Look Both Ways

Pedestrians crossing a street in Downtown Raleigh
Pedestrians crossing a street in Downtown Raleigh

Raleigh is a great place for drivers, but for pedestrians? Not so much.

Recently, the personal finance website WalletHub analyzed the hundred largest cities in the U.S. using 30 indicators of driver-friendliness. Factors included accident likelihood, traffic and infrastructure, gas prices, annual hours in traffic congestion and car theft rate, among others. Raleigh ranked No. 1 overall as the nation’s best city to drive in, beating out Orlando, Tampa and Lincoln, Nebraska. Four North Carolina cities appeared in the list’s top 10.

On the other hand, a recent study from the National Highway Traffic Safety Administration listed Wake County as having the second highest frequency of pedestrian collisions in North Carolina. Wake was second only to Mecklenburg County, the home of the state’s most populous city, Charlotte. Overall, North Carolina ranked 16th for pedestrian collisions. And nationally, pedestrian collision numbers are only rising.

“A lot of drivers in this area are unaccustomed to looking for people,” says Ashton Mae Smith, a Raleigh resident and former candidate for the Raleigh City Council, who was struck by a vehicle on Hillsborough Street four years ago. “Culturally, we put a lot of burden to be noticed on pedestrians and cyclists instead of on drivers. That’s a bit of a challenge.”

Raleigh, for its part, has some infrastructure for pedestrian safety, but there are definitely areas in need of improvement.

“Lower speed limits in urban areas, traffic diets, leading pedestrian intervals at signals are all ways we can help,” Smith says. Traffic diets (or road diets)—a term generally used to describe removing travel lanes from a roadway to use the space for bike lanes, pedestrian refuge islands, transit and parking—can be particularly helpful, leading to a crash reduction rate of around 19 to 47 percent according to the Federal Highway Administration.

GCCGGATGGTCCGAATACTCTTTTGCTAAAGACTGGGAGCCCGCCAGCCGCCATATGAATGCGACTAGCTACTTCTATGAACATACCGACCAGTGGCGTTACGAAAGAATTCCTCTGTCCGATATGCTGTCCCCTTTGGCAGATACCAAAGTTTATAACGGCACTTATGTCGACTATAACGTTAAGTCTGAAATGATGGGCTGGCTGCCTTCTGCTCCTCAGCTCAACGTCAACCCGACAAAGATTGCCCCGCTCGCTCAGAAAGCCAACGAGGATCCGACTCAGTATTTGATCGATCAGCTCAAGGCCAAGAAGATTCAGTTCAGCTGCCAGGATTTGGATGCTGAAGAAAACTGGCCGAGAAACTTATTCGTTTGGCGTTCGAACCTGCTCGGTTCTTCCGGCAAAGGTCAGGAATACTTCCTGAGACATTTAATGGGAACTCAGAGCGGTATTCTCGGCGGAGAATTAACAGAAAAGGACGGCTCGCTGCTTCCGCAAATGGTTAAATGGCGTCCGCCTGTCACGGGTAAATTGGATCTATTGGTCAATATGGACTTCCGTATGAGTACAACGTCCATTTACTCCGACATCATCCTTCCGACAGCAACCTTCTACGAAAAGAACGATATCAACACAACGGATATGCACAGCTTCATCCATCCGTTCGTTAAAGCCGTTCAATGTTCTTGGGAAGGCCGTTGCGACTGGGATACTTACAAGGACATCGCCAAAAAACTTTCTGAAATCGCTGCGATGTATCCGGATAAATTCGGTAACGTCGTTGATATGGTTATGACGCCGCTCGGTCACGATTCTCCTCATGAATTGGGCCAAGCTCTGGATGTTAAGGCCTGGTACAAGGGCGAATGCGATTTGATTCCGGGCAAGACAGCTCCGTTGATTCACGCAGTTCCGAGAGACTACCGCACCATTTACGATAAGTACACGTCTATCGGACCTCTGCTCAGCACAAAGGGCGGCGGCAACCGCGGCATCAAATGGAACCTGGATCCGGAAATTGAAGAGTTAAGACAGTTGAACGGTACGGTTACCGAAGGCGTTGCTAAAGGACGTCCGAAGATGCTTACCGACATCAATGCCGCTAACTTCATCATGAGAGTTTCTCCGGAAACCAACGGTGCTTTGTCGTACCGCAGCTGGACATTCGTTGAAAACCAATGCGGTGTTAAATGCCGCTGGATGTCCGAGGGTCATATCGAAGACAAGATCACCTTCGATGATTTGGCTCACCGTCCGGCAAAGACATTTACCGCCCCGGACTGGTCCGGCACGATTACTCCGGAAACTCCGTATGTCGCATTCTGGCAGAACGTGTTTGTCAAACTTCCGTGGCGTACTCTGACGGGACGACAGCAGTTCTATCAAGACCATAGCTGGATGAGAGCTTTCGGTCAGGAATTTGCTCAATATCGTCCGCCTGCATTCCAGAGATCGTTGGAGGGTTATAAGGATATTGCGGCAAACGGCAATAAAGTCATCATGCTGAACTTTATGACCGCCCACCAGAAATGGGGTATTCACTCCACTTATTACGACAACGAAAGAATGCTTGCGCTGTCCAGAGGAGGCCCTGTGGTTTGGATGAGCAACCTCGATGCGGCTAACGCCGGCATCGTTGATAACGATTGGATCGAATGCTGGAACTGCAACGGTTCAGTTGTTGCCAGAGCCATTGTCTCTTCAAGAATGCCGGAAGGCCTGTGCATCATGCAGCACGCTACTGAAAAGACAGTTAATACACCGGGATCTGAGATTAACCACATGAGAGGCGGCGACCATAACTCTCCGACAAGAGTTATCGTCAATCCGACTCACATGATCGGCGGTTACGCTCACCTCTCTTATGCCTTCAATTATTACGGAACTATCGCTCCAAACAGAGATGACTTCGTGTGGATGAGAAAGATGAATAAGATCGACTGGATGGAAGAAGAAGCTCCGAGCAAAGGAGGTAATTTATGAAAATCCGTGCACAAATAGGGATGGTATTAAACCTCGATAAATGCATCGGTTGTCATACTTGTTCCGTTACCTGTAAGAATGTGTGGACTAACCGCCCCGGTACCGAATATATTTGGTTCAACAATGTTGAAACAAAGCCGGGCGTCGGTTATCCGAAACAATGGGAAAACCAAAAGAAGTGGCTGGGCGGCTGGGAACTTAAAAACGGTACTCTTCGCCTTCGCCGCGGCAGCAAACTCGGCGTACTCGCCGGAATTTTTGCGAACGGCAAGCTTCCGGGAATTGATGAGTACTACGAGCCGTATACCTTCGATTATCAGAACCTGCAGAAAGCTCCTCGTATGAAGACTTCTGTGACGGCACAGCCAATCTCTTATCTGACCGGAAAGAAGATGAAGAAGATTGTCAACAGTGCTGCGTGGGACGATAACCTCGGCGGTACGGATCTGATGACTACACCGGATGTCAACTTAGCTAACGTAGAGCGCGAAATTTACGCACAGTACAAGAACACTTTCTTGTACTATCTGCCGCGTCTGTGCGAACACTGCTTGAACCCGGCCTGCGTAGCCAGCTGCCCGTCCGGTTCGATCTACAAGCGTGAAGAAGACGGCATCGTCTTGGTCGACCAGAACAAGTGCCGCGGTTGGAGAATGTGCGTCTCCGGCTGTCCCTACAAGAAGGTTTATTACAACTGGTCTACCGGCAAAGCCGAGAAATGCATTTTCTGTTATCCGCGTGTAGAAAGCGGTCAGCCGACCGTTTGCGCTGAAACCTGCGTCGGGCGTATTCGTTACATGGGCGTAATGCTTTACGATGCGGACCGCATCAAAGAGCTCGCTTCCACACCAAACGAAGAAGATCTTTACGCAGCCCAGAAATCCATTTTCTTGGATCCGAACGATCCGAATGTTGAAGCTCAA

“But some of it is as simple as the City installing sidewalks and more frequent crosswalks,” Smith continues. “A lot of the incidents we see are people at mid-block crossings or in an area of town where crosswalks are quite a distance apart.”

Capital Boulevard is particularly problematic, along with New Bern and Glenwood avenues, all long, busy roads with businesses located on either side. Pedestrians tend to cross where it’s convenient and, to save time, don’t necessarily want to walk down to broadly spaced crosswalks—especially to get to or from a bus stop.

Streets and intersections closer to the urban core have different issues.

“At Dawson and McDowell at South Street, the crosswalk signal is, like, 12 seconds long,” says Smith. “At Hillsborough Street and Glenwood, the signal light has been covered for a year and a half or two years now. And if you get off the bus right at Washington Street but want to get to Fletcher Park, good luck! Or, you can walk all the way back down to Peace Street.”